Despite accounting for less than 4% of greenhouse gas emissions, sub-Saharan Africa is bearing the brunt of the impacts of climate change. This hugely populous region is particularly vulnerable, having the highest threat score of any region in the world.

IEP’s latest Ecological Threat Report (ETR) measures ecological threats in 228 independent states and territories and provides projections to 2050. The results of this year’s ETR shine a spotlight on the complex and compounding threats facing the region of sub-Saharan Africa.

No region is as vulnerable as sub-Saharan Africa to the threats of water scarcity, food insecurity, population increase and natural disaster threats.

Two-thirds of hotspot countries are located in Sub-Saharan Africa

The ETR identifies 27 hotspot countries that face a combination of catastrophic ecological threats and low societal resilience; two thirds of these are located in Sub-Saharan Africa and it is home to seven of the eight most at risk countries.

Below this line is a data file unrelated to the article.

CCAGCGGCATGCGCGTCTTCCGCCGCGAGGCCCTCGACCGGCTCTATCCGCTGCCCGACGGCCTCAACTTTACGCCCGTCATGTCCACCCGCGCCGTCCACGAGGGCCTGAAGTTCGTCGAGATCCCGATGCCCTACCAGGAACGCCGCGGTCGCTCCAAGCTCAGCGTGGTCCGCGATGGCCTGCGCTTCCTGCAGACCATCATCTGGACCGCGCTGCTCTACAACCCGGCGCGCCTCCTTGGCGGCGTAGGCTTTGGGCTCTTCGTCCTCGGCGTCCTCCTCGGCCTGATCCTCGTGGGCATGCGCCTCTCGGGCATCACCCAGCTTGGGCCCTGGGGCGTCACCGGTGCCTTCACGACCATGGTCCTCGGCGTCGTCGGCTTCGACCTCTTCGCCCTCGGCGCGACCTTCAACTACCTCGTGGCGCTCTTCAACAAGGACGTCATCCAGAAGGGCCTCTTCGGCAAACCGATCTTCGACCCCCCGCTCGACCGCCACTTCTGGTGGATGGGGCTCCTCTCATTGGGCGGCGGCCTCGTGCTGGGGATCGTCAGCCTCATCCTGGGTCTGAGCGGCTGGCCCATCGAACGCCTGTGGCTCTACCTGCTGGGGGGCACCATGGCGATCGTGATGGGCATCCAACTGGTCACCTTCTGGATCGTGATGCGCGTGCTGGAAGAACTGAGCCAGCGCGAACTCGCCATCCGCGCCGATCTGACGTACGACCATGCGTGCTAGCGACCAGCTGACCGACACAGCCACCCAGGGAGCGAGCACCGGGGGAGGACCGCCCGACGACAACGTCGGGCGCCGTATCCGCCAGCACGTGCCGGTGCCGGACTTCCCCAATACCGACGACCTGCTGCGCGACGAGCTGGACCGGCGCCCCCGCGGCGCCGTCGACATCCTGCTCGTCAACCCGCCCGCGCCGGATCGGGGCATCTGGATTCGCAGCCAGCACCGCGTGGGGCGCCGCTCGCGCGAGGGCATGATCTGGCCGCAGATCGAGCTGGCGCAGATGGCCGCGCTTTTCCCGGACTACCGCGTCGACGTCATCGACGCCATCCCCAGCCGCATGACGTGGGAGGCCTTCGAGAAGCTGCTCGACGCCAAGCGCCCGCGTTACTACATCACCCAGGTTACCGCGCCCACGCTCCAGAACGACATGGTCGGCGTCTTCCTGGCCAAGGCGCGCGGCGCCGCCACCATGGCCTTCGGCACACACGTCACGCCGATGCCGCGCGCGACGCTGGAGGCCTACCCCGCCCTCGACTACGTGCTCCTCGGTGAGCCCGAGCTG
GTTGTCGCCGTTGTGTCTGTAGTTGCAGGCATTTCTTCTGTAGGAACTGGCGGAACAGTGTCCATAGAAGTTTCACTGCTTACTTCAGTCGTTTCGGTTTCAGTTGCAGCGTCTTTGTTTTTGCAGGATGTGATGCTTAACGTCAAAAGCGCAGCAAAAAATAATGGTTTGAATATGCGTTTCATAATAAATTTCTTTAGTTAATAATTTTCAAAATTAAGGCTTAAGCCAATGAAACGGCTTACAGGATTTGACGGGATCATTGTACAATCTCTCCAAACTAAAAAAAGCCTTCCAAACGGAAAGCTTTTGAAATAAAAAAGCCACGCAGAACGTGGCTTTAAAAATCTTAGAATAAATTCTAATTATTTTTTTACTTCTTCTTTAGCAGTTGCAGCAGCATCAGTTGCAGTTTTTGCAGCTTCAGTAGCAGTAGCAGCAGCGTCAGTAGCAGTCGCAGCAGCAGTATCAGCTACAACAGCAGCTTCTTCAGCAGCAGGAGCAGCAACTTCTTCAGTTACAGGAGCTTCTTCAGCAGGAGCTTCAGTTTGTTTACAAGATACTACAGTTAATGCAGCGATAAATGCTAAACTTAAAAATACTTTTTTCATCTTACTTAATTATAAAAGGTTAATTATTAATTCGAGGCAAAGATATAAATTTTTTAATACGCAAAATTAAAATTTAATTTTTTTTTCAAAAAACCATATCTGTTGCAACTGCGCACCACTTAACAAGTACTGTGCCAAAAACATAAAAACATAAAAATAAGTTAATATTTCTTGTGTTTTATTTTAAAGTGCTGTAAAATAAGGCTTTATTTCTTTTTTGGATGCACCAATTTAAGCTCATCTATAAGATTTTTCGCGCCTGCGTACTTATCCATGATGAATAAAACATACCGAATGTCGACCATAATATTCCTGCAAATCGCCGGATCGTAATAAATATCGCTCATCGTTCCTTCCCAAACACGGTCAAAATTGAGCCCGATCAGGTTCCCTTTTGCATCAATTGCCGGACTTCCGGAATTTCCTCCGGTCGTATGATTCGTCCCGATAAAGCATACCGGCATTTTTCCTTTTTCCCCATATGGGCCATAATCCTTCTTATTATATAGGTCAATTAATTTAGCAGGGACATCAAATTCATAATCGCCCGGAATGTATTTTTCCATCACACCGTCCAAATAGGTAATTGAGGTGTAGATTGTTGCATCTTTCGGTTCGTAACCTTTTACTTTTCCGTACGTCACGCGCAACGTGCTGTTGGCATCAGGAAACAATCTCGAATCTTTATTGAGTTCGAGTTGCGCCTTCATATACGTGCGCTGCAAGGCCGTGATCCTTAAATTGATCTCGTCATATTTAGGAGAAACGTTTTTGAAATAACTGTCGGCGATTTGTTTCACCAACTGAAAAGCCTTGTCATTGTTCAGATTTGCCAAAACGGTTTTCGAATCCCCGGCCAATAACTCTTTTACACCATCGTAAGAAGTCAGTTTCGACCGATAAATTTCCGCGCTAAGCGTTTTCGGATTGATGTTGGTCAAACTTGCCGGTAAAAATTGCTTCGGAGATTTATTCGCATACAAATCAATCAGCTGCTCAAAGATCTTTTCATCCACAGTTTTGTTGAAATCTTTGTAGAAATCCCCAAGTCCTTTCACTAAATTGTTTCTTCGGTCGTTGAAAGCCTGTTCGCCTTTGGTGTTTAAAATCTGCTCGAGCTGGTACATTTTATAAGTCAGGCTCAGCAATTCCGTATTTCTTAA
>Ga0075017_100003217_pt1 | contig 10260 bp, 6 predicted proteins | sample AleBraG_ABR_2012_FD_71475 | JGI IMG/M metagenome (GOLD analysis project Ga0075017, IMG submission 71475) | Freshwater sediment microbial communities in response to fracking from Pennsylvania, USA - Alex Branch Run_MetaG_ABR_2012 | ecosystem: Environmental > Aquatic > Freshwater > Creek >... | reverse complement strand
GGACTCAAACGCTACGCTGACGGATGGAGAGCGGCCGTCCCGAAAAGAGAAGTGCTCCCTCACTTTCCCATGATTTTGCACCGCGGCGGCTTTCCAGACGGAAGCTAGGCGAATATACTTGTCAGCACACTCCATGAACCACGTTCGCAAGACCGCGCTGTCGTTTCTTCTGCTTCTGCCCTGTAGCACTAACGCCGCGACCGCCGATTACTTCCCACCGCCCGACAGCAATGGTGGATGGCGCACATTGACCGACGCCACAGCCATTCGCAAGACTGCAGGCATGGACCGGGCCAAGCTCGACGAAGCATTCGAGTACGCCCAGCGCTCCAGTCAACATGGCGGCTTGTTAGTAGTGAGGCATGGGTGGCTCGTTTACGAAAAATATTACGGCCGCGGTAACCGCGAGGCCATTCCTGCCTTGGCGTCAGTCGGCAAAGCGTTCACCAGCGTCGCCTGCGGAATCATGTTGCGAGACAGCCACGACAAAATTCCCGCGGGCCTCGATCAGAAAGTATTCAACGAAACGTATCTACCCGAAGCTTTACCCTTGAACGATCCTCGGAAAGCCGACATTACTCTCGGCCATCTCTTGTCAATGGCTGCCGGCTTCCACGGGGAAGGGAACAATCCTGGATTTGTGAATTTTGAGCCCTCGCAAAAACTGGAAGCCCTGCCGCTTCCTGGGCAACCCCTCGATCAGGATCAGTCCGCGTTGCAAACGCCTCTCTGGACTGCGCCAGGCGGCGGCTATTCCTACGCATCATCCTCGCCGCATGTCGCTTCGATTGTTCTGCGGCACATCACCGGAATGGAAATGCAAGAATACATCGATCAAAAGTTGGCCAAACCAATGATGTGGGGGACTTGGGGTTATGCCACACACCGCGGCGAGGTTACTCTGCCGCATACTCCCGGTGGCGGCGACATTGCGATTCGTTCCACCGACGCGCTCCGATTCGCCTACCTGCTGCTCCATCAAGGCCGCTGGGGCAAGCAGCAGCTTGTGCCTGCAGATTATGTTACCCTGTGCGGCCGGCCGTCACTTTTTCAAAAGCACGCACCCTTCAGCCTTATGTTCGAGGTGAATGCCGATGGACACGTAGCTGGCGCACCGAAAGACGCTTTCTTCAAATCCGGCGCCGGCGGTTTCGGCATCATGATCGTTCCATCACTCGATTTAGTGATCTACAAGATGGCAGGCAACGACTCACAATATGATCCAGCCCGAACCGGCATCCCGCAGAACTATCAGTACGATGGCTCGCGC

Understanding why this region is facing such extreme threats is challenging, and there are a number of factors contributing to this insecurity.

Rapid population growth places additional stress on already limited resources

Sub-Saharan Africa is the region experiencing the fastest population growth, with the population projected to rise by over 95% to reach 2.1 billion by 2050. All 15 countries with the highest projected population growth for 2050 are in sub-Saharan Africa.

The rapid population growth has also triggered massive urbanisation. Cities including Nairobi, Lagos and Khartoum among others are projected to increase by between 80 and 100%.